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Management Discussion And Analysis

3.0. Economic Environment

3.1. Domestic Operating Environment

The year 2013 has extended Lebanon’s economic sluggishness witnessed since the beginning of the regional turmoil. A continuing economic slowdown is being reported within the context of the adverse spillover effects of the Syrian conflict on investment, tourism and foreign trade. Real GDP has displayed a low, though positive, growth for the third consecutive year, estimated at between 1.5% and 2.5% by the IMF and the Central Bank of Lebanon, amidst continuing regional tensions and lingering domestic uncertainties.

The performance of real sector indicators was mixed throughout the past year. Among indicators that witnessed progressions in 2013, we mention electricity production (+9.9%), delivery of cement (+10.4%), merchandise at the Port (+14.4%), new car sales (+1.8%) and passengers at the Airport (+5.7%). Among indicators that witnessed regressions over the year, we mention construction permits (-10.9%), value of property sales (-2.4%) and number of tourists (-6.7%).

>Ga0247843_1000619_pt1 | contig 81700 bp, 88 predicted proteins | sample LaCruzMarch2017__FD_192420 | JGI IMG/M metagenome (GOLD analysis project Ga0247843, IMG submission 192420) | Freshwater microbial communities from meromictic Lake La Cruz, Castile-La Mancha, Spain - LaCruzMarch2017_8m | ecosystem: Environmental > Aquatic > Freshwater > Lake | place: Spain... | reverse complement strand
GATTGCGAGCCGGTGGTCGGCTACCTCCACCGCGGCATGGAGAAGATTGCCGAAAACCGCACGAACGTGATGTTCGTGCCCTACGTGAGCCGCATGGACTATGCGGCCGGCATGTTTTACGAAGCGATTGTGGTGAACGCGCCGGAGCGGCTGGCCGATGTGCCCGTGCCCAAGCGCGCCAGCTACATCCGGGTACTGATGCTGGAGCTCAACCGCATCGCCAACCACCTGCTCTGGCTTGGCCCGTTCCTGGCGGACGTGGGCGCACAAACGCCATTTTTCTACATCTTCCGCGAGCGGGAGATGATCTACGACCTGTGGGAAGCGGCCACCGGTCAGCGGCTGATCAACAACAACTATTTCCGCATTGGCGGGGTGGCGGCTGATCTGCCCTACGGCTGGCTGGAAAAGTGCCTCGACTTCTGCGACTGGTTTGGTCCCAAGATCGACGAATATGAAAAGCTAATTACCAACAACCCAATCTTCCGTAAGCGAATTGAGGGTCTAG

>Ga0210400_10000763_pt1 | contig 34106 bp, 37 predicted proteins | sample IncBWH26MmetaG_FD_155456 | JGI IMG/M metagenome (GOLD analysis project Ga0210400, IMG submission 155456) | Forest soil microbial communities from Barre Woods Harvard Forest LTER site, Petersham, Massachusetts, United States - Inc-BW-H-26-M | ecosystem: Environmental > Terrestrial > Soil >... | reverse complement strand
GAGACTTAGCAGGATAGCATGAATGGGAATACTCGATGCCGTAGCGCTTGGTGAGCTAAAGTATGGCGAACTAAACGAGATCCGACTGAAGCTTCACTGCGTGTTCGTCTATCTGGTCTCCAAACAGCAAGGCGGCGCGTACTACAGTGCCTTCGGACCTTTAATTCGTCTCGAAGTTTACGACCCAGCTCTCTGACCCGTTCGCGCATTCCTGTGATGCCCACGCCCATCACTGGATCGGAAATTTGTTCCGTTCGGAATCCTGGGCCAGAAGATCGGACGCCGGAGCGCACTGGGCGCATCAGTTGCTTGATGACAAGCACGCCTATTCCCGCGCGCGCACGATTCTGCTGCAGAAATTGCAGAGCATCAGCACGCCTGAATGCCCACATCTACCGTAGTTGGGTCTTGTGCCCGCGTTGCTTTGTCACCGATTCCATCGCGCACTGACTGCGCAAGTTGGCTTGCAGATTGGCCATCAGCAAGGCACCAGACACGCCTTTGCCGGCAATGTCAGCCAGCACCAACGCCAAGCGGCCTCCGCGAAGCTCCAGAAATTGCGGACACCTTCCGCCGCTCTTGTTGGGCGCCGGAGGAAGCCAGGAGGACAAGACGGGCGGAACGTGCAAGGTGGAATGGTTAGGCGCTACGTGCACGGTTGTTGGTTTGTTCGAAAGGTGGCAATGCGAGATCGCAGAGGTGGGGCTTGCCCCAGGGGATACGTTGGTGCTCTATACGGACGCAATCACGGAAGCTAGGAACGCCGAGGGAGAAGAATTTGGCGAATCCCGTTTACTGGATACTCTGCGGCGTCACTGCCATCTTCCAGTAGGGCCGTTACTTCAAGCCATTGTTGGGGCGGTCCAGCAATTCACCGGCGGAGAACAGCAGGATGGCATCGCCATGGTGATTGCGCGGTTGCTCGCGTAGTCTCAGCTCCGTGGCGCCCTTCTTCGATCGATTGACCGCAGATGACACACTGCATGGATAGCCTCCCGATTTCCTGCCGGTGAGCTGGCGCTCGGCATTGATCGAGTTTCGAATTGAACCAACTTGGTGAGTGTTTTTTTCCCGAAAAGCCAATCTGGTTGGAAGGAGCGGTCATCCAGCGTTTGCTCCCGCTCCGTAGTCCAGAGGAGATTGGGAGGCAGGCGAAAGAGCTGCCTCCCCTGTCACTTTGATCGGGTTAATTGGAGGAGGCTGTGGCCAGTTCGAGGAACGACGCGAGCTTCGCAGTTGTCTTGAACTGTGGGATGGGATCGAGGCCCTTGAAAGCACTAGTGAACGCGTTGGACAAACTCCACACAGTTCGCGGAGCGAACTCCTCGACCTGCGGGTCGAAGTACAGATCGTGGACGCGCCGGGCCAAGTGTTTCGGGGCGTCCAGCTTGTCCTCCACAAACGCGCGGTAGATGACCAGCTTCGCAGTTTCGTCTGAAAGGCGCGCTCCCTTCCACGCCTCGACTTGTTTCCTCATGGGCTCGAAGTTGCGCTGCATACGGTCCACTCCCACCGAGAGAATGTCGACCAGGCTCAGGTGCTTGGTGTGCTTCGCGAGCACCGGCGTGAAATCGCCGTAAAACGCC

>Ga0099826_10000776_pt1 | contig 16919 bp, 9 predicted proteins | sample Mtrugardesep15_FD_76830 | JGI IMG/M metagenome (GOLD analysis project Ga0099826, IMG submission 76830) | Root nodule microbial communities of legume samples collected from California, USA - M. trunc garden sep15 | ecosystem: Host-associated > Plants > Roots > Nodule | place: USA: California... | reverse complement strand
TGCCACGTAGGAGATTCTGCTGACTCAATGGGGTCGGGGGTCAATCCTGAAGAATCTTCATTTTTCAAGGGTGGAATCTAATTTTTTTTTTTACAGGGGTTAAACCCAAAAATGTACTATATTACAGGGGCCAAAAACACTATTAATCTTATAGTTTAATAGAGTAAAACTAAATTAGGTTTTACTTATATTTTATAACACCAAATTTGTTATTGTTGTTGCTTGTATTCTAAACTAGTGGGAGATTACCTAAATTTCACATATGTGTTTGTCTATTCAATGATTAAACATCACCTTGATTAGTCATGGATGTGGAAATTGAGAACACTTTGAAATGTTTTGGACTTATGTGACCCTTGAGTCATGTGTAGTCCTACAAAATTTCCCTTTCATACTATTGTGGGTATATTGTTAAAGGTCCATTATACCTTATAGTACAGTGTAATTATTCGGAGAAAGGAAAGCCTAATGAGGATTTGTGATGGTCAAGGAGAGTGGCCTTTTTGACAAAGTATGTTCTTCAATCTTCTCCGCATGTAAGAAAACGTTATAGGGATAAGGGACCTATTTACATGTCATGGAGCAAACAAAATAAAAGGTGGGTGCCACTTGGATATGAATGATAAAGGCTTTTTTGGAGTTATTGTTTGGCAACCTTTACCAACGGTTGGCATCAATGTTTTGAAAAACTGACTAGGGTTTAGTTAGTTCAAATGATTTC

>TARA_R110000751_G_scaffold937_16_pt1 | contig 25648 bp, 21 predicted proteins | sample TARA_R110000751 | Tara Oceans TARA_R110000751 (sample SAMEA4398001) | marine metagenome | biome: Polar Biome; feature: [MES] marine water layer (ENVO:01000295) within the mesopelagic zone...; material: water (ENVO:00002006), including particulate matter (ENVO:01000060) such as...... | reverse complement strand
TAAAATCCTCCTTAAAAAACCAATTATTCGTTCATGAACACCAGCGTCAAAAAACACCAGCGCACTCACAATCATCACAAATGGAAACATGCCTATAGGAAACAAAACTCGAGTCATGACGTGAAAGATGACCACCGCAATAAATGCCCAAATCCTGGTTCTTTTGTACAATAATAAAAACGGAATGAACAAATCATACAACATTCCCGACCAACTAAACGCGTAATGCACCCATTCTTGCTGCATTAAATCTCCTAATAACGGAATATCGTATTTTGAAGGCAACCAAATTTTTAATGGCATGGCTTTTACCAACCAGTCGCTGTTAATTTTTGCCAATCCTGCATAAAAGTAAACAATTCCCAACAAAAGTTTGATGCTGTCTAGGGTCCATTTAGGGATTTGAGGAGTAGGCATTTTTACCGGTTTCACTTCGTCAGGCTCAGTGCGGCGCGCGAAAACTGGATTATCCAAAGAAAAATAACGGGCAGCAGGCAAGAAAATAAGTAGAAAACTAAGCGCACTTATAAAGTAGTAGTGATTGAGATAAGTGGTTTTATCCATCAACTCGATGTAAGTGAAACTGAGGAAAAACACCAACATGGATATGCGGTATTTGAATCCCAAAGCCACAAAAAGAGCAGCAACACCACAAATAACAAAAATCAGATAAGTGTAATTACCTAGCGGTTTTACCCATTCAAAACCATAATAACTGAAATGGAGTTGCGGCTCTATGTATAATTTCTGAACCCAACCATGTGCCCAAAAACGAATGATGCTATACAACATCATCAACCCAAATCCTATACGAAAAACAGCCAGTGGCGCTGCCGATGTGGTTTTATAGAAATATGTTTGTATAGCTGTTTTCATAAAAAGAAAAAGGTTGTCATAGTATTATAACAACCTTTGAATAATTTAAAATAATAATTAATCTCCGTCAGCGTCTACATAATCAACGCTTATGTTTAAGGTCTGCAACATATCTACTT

The quantity theory of money confirms the sluggishness in economic growth. The annual increase in money supply (+6.3%) was offset by a contracting velocity of money (-6.1%) and an average price inflation (2.6%). The contracting velocity is the result of a tiny growth in cleared checks of 1.9% within the context of an increase in average deposits by 8.4% in 2013. The moderation of inflation is technically tied to the fact that the Lebanese economy is operating at the flat Keynesian side of the Aggregate Supply curve amidst excess capacity and large output gap.

At the external level, exports dropped by 12.2% in 2013, as exports through Syria dropped by 21.3% year-on-year amid the insecurity of shipping routes for Lebanon’s land exports. Imports almost maintained their previous year’s figure within the context of a lingering economic slowdown. While inflows were up by 5.9% in 2013, the balance of payments has reported a deficit of USD 1.1 billion, following a deficit of USD 1.5 billion during the previous year. At the monetary level, the monetary situation has been reporting considerable resilience, with no pressures on the currency, and with BDL foreign currency assets growing to USD 35.3 billion by end-December 2013. The current level of BDL foreign assets, equivalent to 78.3% of LP Money Supply and 20 months of imports.